Fees for businesses to dispose of waste in Yellowknife are designed to divert waste. / Photo by Dawn Tremblay
CANADIANS DIVERT approximately nine million tonnes of organic and recyclable waste from our landfills. From coast to coast to coast, municipalities are struggling to adapt to changing consumer behaviours and to properly collect, sort, clean and repurpose waste.
A key component to building a circular economy is that producers responsibly manage the waste created by their products. “Watching Our Waste-Line” is a policy paper from Dawn Tremblay, a recent alumna of the Jane Glassco Northern Fellowship program. In her paper, Tremblay looks at how her Territory manages electronics, tires, and how her hometown of Yellowknife manages organic waste.
Dawn Tremblay at the Jane Glassco Northern Fellows 2017 gathering in Yellowknife, NWT. / Photo by Pat Kane
When the Northwest Territories (NWT) introduced electronic waste disposal fees in 2016, the government’s website estimated that “transporting electronics from a typical NWT community and processing them costs about $5000 to $8000 per load.”
These costs are a significant challenge for a small territory. However, the Territorial government was able to look at other Canadian jurisdictions for successful examples of government programs that divert electronic waste from landfills.
The NWT modelled their electronics recycling program on programs in Alberta and Ontario. Like Ontario, they added environmental handling fees to consumer electronics at the point of purchase, both in store and online. For instance, a 45-inch television would have a $40 fee added at the point of sale in Ontario, the comparable fee would be $39.50.
A fee – typically ranging from $3 to $7 for passenger vehicle or light truck tires … is a similar strategy to the NWT’s successful approach to divert beer and wine bottles from landfills."
Tremblay believes that the NWT can replicate successful tire-recycling programs found across Canada. The NWT and Nunavut are the only Canadian jurisdictions without tire stewardship programs.
“Sometimes [tires] go directly into the landfill and sometimes they are piled in a separate area,” Tremblay writes. “Tires are flammable and piles of tires are a breeding ground for mosquitoes when water pools in them. If they burn the resulting toxins reduce air quality and can cause health and safety problems.”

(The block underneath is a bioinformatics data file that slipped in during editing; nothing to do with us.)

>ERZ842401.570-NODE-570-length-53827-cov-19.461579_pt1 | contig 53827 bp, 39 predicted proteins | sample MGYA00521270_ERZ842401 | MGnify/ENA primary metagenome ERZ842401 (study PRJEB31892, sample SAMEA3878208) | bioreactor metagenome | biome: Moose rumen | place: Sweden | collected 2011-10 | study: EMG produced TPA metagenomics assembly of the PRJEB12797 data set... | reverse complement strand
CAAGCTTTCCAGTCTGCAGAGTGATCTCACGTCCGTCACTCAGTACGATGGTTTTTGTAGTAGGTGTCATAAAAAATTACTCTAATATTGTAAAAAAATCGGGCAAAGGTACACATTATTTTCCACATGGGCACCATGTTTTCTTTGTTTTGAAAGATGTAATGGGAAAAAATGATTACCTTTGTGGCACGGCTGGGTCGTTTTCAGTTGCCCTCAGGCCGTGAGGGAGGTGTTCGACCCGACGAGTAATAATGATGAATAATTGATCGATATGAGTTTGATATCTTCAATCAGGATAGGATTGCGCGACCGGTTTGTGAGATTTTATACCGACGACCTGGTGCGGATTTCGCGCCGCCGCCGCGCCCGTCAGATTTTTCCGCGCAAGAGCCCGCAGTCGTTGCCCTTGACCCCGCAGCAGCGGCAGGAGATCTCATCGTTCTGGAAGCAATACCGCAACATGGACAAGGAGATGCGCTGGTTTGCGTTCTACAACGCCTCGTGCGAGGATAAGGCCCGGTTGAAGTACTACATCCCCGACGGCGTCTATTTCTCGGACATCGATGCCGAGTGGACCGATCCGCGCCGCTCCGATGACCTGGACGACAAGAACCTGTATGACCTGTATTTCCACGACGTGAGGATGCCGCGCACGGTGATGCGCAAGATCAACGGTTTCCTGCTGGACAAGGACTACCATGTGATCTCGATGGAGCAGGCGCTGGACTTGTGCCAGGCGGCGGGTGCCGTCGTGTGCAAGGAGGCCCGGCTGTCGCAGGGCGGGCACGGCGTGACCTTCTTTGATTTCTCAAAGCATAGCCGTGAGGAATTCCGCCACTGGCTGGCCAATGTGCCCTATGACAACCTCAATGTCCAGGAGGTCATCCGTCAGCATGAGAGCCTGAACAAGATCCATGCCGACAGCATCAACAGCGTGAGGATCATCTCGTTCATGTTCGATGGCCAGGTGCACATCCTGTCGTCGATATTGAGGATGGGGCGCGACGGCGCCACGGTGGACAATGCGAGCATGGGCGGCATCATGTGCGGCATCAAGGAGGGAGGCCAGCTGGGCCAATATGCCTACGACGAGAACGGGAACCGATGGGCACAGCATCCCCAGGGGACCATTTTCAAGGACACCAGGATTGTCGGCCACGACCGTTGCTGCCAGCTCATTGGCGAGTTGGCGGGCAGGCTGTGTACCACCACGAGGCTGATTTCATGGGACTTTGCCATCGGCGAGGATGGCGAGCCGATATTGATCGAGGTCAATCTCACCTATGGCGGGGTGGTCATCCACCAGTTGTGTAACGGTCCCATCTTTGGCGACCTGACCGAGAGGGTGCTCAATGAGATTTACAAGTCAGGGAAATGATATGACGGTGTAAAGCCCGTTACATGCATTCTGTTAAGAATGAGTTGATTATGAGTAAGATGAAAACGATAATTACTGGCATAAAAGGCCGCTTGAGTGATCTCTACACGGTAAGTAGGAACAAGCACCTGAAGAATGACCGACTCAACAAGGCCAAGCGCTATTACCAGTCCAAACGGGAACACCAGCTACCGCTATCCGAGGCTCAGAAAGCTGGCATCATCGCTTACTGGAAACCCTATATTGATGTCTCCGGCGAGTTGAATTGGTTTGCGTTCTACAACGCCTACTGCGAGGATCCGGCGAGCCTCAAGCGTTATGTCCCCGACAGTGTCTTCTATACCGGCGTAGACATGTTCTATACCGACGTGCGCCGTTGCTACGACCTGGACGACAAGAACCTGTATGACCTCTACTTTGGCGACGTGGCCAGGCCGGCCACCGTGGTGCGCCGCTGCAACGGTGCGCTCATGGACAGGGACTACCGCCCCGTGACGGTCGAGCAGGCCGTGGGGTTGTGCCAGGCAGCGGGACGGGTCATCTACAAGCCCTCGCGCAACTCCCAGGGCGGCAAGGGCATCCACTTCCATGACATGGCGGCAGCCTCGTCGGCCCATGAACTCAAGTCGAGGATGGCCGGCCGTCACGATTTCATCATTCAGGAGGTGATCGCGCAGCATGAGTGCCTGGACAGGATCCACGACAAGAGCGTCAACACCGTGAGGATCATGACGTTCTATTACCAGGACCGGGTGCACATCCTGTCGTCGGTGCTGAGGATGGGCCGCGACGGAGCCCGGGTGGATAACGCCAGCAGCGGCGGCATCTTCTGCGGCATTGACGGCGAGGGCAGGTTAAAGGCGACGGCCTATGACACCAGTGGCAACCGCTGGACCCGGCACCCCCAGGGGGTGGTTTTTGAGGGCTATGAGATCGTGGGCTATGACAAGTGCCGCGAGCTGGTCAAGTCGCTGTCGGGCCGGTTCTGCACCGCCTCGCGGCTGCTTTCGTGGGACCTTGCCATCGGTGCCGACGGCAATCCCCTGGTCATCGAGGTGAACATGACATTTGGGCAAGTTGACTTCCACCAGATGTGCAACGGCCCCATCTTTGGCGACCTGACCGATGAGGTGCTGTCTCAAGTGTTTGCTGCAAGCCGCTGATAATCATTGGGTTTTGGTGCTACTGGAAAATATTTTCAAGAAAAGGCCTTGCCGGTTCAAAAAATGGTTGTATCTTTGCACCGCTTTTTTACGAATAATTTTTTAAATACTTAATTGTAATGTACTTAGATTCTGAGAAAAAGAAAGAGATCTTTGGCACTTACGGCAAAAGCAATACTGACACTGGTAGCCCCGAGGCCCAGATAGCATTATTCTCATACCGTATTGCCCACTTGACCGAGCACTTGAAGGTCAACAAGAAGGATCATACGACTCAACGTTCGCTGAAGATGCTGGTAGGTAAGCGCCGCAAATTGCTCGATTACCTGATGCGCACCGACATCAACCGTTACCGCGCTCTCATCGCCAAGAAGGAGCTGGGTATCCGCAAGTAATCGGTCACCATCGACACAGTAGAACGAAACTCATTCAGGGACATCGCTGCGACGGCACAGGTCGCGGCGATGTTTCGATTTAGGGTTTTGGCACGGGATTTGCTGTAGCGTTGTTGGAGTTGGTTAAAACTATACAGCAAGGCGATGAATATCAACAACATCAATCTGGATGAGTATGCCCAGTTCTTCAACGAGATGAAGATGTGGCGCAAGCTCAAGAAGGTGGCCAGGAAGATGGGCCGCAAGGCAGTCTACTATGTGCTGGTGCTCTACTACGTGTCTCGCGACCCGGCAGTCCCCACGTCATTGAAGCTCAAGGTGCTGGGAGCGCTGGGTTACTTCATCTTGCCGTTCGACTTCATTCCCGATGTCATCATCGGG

Her recommendation is to implement a tire stewardship program similar to those across Canada. A fee – typically ranging from $3 to $7 for passenger vehicle or light truck tires – could be charged at the point of purchase with revenues being used to finance recycling. It is a similar strategy to the NWT’s successful approach to divert beer and wine bottles from landfills.
“Putting organic material in a landfill takes up valuable and costly space,” Tremblay writes. The City of Yellowknife estimates that expanding their existing landfill by building just one new disposal cell costs $3.5 million – not including operational costs. In Yellowknife, 40 percent of household waste are compostable organics.
The fees for businesses to dispose of waste in Yellowknife are designed to divert waste. For instance, a commercial tipping fee for mixed waste is $121 per tonne, whereas organic waste is just $34 per tonne. Although a green cart program exists for all single-family dwellings, participation is minimal in the business sector including multifamily dwellings.
Tremblay thinks there would be environmental and employment benefits for Yellowknife if the city were to implement a mandatory organic waste diversion program like those found in cities such as Halifax. She thinks that the program should be phased in and clearly publicized before making it mandatory. Public education is key to better recycling and composting habits.
Read Dawn Tremblay’s policy paper – including detailed analysis of Yellowknife, NWT’s waste management programs, as well as other policy work from the Jane Glassco Northern Fellows, at www.GordonFoundation.ca/resources/fellowship.
Part of the NORTHERN PERSPECTIVES series, a special editorial collaboration between the Gordon Foundation and Alternatives Journal.
The Gordon Foundation is a charitable organization dedicated to protecting Canada’s water and empowering Canada’s North. The Jane Glassco Northern Fellowship is a crucial part of our mission to promote innovate public polices for the North and amplify Northern voices.
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